Pronghorn Antelope

Pronghorn Antelope

Pronghorn Antelope

Description: Pronghorn antelope are only found in North America. They are often referred to as “antelope,” however, they are not closely related to any African antelope species. The scientific name originates from Antilo=antelope andcapra=goat, thus antelope-goat. There are five subspecies of pronghorn, three of which occur in Arizona. They are the American pronghorn (A. a. americana), Sonoran pronghorn (A. a. sonoriensis), and Chihuahuan pronghorn (A. a. mexicana).

The name “pronghorn” is derived from a forward projection or prong on each horn. Pronghorn have true horns, in that the horn sheath is composed of fused hairs which cover a bone core. The horn sheath is shed each year in October-November. In comparison, deer and elk have antlers which are composed entirely of bone and shed completely each year. Both sexes of pronghorn have horns, but those of the female are much smaller (4 inches), seldom exceeding the length of the ear. Horns on males reach their maximum length, 12-20 inches, by the beginning of breeding season, July or August.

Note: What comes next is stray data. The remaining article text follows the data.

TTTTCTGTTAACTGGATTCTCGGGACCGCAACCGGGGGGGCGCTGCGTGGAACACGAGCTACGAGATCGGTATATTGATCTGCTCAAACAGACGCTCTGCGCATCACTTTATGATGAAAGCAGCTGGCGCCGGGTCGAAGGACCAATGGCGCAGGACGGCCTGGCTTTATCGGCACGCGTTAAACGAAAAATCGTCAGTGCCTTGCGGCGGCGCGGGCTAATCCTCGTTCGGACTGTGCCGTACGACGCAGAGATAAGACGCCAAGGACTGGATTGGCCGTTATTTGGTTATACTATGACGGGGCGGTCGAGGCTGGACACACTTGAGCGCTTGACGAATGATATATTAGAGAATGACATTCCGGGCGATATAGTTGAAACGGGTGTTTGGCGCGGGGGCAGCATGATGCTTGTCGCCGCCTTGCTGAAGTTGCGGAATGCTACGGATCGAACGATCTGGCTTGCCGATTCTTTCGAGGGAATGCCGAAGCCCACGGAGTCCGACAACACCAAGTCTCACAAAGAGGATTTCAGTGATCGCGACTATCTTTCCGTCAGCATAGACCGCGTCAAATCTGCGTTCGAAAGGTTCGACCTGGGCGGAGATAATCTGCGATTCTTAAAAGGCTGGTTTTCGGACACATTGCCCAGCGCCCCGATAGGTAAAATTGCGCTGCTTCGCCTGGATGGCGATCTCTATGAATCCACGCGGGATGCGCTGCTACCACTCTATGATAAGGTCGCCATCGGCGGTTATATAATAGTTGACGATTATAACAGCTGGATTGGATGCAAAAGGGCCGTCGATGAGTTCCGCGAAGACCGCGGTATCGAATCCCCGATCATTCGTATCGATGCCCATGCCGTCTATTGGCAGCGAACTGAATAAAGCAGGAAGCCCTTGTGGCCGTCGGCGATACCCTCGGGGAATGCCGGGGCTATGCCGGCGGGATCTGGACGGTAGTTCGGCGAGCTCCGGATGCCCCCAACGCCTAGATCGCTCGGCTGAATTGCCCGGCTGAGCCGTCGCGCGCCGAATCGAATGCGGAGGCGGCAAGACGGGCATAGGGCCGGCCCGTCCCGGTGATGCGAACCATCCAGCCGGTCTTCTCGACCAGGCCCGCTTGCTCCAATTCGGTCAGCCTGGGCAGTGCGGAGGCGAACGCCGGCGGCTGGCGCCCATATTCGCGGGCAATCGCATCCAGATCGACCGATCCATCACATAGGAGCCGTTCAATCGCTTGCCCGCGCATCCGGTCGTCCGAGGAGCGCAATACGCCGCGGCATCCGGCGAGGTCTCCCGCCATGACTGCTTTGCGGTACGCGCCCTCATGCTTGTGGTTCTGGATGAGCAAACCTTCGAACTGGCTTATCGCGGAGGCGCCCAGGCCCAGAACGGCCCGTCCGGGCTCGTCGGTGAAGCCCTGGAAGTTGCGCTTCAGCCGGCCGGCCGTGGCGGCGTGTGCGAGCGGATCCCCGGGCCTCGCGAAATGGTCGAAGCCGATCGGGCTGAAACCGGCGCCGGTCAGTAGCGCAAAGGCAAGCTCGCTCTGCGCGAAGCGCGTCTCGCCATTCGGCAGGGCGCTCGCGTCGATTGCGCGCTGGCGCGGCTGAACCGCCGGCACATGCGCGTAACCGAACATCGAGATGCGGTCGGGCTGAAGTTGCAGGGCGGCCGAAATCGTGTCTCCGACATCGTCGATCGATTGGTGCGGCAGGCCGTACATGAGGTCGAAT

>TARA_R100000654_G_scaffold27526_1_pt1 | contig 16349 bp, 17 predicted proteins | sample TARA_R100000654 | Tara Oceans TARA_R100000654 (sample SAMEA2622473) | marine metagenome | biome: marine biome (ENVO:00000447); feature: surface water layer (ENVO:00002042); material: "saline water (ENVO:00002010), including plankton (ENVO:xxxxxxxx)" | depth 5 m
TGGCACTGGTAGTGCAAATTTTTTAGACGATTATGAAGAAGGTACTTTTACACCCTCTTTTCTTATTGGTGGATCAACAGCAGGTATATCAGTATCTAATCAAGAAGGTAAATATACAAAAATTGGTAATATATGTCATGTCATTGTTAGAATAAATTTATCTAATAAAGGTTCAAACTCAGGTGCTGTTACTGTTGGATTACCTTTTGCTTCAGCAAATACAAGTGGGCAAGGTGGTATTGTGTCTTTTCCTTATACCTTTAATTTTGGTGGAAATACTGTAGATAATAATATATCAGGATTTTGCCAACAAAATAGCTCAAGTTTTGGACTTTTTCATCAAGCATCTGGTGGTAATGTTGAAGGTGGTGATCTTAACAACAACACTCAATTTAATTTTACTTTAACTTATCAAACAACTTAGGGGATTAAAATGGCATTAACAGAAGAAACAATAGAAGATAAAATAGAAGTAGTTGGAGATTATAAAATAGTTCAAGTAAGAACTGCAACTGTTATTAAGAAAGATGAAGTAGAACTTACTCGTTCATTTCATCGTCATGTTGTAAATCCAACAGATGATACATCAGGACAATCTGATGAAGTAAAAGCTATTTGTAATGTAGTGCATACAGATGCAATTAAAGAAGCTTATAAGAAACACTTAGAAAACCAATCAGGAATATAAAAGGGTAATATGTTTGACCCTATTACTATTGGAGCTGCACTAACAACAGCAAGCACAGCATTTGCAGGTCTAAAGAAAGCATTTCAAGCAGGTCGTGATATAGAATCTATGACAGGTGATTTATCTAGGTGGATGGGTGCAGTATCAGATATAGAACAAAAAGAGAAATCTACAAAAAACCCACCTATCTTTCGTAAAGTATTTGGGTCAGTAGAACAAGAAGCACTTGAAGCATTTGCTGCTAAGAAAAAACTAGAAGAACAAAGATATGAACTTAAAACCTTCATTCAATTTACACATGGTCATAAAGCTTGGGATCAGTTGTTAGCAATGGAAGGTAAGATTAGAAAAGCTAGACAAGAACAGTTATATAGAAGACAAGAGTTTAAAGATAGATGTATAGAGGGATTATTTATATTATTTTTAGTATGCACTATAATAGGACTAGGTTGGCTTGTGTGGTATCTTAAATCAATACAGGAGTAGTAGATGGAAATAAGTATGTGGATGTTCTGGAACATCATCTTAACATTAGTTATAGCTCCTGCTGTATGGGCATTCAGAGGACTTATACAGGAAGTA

Pronghorn are not large animals when compared to deer or elk. Mature males, called bucks, stand 36-40 inches at the shoulder and weigh 85-130 pounds. Females, or does, weigh 75-105 pounds. Pronghorn have chunky bodies with long, slim legs. Relative to body size, they have a large windpipe, heart, and lungs which allows them to take in large amounts of air when running. These features combined with an extremely light bone structure, contribute to the pronghorn’s amazing speed. Pronghorn can maintain speeds of 40 mph for several miles, reaching 60 mph in shorter bursts.